SOCIETAL PROBLEMS & Who is in the best position to generate a healthy conversation on the challenges facing our society?

by Bob Smietana, Facts & Trends, LifeWay, 1/5/17.

America’s got problems and needs to talk.

But few Americans agree on who can best lead a conversation about the nation’s woes, according to a new report from Nashville-based LifeWay Research.

Less than a quarter (23 percent) would turn to the office of the U.S. president. About 1 in 10 would turn to the nation’s preachers (11 percent) or to college professors (10 percent).

leading-discussion-about-us-problems“Almost no one would ask a musician or pro athlete,” says Scott McConnell, executive director of LifeWay Research, “even though they often try to start public conversations…

Among other findings:

  • Southerners are more likely to look to the president (25 percent) than those in the Midwest (18 percent).
  • Those in the Northeast choose the media (11 percent) more than those in the South (5 percent).
  • Younger Americans—those 18 to 34—look to the media (12 percent) more than those 65 and older (3 percent).
  • African-Americans are the most likely ethnic group to choose local pastors (21 percent) and the president (37 percent).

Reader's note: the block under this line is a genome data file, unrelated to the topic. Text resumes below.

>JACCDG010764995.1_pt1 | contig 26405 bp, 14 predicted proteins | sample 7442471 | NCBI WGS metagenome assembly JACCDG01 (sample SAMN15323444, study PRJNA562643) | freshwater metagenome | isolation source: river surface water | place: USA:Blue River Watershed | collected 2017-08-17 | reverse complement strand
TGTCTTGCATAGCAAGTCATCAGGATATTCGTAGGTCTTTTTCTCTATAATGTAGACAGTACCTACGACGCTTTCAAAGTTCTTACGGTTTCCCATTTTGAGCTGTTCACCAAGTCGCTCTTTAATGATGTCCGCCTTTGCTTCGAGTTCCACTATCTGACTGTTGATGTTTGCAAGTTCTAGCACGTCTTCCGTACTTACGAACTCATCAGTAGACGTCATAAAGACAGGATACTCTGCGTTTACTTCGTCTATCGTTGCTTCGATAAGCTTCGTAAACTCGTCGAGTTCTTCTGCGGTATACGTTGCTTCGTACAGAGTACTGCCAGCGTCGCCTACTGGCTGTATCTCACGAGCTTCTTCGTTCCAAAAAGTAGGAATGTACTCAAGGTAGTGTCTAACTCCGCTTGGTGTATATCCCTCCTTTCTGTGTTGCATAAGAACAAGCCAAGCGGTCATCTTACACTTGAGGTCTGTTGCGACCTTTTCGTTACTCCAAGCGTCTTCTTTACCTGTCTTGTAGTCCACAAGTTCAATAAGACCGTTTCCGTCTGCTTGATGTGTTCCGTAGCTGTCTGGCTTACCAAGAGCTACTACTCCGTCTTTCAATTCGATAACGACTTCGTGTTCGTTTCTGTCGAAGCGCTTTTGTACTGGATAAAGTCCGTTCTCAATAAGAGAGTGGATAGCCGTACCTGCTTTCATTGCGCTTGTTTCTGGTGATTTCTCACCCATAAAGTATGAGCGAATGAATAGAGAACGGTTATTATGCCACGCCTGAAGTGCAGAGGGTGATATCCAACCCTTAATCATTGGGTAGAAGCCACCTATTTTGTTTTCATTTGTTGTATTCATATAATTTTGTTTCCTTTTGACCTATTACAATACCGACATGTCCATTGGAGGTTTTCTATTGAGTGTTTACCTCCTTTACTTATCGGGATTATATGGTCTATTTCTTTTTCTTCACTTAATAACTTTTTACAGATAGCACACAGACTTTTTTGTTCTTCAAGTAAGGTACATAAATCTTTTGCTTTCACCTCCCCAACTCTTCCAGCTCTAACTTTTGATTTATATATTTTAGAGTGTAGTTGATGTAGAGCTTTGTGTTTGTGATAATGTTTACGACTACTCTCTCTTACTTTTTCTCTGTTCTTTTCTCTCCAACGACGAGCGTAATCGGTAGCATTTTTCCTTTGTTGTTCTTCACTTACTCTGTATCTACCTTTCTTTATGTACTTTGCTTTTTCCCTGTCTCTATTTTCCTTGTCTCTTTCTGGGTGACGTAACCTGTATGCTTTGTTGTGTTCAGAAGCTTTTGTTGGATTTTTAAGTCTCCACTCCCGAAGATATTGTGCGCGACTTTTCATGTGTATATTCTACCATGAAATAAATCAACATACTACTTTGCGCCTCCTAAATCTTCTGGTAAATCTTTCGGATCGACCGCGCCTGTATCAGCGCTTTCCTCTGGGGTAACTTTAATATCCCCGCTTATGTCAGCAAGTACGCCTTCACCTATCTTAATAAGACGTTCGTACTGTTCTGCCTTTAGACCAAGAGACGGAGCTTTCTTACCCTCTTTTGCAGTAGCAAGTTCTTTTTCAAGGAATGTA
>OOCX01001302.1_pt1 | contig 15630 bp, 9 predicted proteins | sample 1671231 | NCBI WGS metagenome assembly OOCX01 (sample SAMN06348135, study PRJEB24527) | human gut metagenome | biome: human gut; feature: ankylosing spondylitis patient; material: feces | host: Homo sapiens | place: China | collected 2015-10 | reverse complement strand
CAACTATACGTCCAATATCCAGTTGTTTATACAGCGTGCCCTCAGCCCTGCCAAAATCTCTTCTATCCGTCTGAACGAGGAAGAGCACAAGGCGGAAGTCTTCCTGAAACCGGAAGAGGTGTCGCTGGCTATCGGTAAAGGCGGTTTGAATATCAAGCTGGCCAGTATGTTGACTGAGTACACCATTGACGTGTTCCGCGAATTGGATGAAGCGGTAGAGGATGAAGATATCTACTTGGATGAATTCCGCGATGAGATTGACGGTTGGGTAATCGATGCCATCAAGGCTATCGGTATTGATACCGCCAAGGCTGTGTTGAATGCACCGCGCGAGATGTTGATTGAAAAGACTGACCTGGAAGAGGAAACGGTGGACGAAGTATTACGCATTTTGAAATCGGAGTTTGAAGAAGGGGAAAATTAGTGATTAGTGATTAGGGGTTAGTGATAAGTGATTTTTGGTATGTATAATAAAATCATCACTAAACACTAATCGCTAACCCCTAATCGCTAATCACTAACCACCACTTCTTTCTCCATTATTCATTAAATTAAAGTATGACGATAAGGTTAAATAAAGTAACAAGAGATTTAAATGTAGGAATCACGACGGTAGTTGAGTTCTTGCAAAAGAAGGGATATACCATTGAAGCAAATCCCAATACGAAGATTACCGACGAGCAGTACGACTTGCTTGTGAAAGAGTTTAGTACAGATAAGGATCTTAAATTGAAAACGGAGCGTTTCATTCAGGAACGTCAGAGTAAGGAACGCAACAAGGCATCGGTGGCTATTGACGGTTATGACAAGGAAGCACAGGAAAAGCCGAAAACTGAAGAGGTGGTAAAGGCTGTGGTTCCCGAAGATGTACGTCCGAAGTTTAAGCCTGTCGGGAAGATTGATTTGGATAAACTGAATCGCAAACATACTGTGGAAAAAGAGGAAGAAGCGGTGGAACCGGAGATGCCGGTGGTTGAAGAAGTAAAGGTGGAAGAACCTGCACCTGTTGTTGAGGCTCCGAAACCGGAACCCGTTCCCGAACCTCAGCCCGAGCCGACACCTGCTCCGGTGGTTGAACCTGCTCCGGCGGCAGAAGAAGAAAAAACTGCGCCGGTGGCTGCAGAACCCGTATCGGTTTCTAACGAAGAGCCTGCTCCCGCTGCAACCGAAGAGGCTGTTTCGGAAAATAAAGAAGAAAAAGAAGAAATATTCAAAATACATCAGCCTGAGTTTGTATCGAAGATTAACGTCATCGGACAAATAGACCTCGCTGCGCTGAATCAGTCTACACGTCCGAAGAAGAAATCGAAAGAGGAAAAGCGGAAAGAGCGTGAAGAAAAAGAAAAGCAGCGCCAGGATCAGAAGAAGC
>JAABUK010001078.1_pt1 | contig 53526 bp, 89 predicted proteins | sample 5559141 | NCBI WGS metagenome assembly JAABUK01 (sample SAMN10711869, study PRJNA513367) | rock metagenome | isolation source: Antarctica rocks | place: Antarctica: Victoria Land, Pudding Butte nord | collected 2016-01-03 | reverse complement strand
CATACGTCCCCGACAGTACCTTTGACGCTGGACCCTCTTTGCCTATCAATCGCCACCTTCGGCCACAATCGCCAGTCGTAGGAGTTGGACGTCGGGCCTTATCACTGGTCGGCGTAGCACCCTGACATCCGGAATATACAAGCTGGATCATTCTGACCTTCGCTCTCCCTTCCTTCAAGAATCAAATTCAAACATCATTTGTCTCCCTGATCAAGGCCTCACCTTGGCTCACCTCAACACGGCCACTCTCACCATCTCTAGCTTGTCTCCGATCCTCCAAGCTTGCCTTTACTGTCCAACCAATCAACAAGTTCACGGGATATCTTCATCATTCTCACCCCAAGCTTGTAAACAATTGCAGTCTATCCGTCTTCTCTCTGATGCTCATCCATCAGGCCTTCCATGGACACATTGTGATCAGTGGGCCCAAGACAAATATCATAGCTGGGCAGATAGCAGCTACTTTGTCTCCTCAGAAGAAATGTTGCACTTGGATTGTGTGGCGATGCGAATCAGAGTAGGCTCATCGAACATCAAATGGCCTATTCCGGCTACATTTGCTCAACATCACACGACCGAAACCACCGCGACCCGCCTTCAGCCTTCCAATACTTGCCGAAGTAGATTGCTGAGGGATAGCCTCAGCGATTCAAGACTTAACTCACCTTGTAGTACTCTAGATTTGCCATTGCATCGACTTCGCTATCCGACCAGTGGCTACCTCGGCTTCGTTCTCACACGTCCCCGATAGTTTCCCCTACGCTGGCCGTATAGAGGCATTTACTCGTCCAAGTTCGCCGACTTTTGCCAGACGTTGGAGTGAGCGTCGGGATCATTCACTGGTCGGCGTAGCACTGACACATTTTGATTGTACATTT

• Hispanic Americans are the least likely ethnic group to choose the media (3 percent).
  • Christians are more likely to look to pastors (16 percent) than those from other faiths (1 percent) or Nones—those with no religious preference—(2 percent).
  • Christians (7 percent) are less likely to look to professors than those from other faiths (18 percent) or Nones (15 percent).
  • Americans with evangelical beliefs have faith in pastors (36 percent) but little faith in the media (3 percent) or professors (3 percent) to guide such conversations.

Read more at … http://factsandtrends.net/2017/01/05/americans-doubt-preachers-presidents-or-anyone-else-can-address-nations-issues/#.WG7QRoE8KaM